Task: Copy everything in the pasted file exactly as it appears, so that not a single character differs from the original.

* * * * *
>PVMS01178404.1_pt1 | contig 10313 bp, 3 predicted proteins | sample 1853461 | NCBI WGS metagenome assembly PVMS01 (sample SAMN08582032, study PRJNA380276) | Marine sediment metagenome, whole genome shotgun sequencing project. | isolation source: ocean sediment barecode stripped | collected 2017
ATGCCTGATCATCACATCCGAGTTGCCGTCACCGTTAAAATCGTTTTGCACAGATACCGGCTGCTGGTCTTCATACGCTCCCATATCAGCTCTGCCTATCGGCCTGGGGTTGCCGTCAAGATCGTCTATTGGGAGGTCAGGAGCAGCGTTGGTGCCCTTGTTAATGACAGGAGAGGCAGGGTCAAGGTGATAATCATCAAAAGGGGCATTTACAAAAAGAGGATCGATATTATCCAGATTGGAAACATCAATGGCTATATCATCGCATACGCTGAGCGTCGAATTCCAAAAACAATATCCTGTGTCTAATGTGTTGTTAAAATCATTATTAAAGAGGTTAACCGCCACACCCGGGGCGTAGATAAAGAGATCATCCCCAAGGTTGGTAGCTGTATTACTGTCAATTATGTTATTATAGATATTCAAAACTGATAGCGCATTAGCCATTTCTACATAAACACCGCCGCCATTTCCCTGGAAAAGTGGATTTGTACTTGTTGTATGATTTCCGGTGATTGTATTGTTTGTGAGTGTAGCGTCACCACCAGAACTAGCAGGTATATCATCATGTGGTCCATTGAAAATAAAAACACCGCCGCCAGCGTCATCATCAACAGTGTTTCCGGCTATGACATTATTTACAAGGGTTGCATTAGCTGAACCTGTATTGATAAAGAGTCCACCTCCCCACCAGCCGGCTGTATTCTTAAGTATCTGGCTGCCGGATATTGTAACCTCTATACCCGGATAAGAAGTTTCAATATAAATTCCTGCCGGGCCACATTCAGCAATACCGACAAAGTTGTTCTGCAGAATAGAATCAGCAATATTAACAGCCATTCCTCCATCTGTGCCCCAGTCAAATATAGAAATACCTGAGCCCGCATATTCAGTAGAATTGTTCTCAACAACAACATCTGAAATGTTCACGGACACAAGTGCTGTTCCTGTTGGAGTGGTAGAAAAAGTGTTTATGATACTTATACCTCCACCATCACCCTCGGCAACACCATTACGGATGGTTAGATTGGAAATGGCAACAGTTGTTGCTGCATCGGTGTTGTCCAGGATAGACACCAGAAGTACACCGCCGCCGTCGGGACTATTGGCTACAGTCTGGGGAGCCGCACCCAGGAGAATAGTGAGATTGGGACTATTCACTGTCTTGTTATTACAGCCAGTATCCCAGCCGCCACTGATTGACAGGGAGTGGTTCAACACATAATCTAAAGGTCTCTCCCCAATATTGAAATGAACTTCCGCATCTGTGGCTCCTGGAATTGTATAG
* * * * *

>PVMS01178404.1_pt1 | contig 10313 bp, 3 predicted proteins | sample 1853461 | NCBI WGS metagenome assembly PVMS01 (sample SAMN08582032, study PRJNA380276) | Marine sediment metagenome, whole genome shotgun sequencing project. | isolation source: ocean sediment barecode stripped | collected 2017
ATGCCTGATCATCACATCCGAGTTGCCGTCACCGTTAAAATCGTTTTGCACAGATACCGGCTGCTGGTCTTCATACGCTCCCATATCAGCTCTGCCTATCGGCCTGGGGTTGCCGTCAAGATCGTCTATTGGGAGGTCAGGAGCAGCGTTGGTGCCCTTGTTAATGACAGGAGAGGCAGGGTCAAGGTGATAATCATCAAAAGGGGCATTTACAAAAAGAGGATCGATATTATCCAGATTGGAAACATCAATGGCTATATCATCGCATACGCTGAGCGTCGAATTCCAAAAACAATATCCTGTGTCTAATGTGTTGTTAAAATCATTATTAAAGAGGTTAACCGCCACACCCGGGGCGTAGATAAAGAGATCATCCCCAAGGTTGGTAGCTGTATTACTGTCAATTATGTTATTATAGATATTCAAAACTGATAGCGCATTAGCCATTTCTACATAAACACCGCCGCCATTTCCCTGGAAAAGTGGATTTGTACTTGTTGTATGATTTCCGGTGATTGTATTGTTTGTGAGTGTAGCGTCACCACCAGAACTAGCAGGTATATCATCATGTGGTCCATTGAAAATAAAAACACCGCCGCCAGCGTCATCATCAACAGTGTTTCCGGCTATGACATTATTTACAAGGGTTGCATTAGCTGAACCTGTATTGATAAAGAGTCCACCTCCCCACCAGCCGGCTGTATTCTTAAGTATCTGGCTGCCGGATATTGTAACCTCTATACCCGGATAAGAAGTTTCAATATAAATTCCTGCCGGGCCACATTCAGCAATACCGACAAAGTTGTTCTGCAGAATAGAATCAGCAATATTAACAGCCATTCCTCCATCTGTGCCCCAGTCAAATATAGAAATACCTGAGCCCGCATATTCAGTAGAATTGTTCTCAACAACAACATCTGAAATGTTCACGGACACAAGTGCTGTTCCTGTTGGAGTGGTAGAAAAAGTGTTTATGATACTTATACCTCCACCATCACCCTCGGCAACACCATTACGGATGGTTAGATTGGAAATGGCAACAGTTGTTGCTGCATCGGTGTTGTCCAGGATAGACACCAGAAGTACACCGCCGCCGTCGGGACTATTGGCTACAGTCTGGGGAGCCGCACCCAGGAGAATAGTGAGATTGGGACTATTCACTGTCTTGTTATTACAGCCAGTATCCCAGCCGCCACTGATTGACAGGGAGTGGTTCAACACATAATCTAAAGGTCTCTCCCCAATATTGAAATGAACTTCCGCATCTGTGGCTCCTGGAATTGTATAG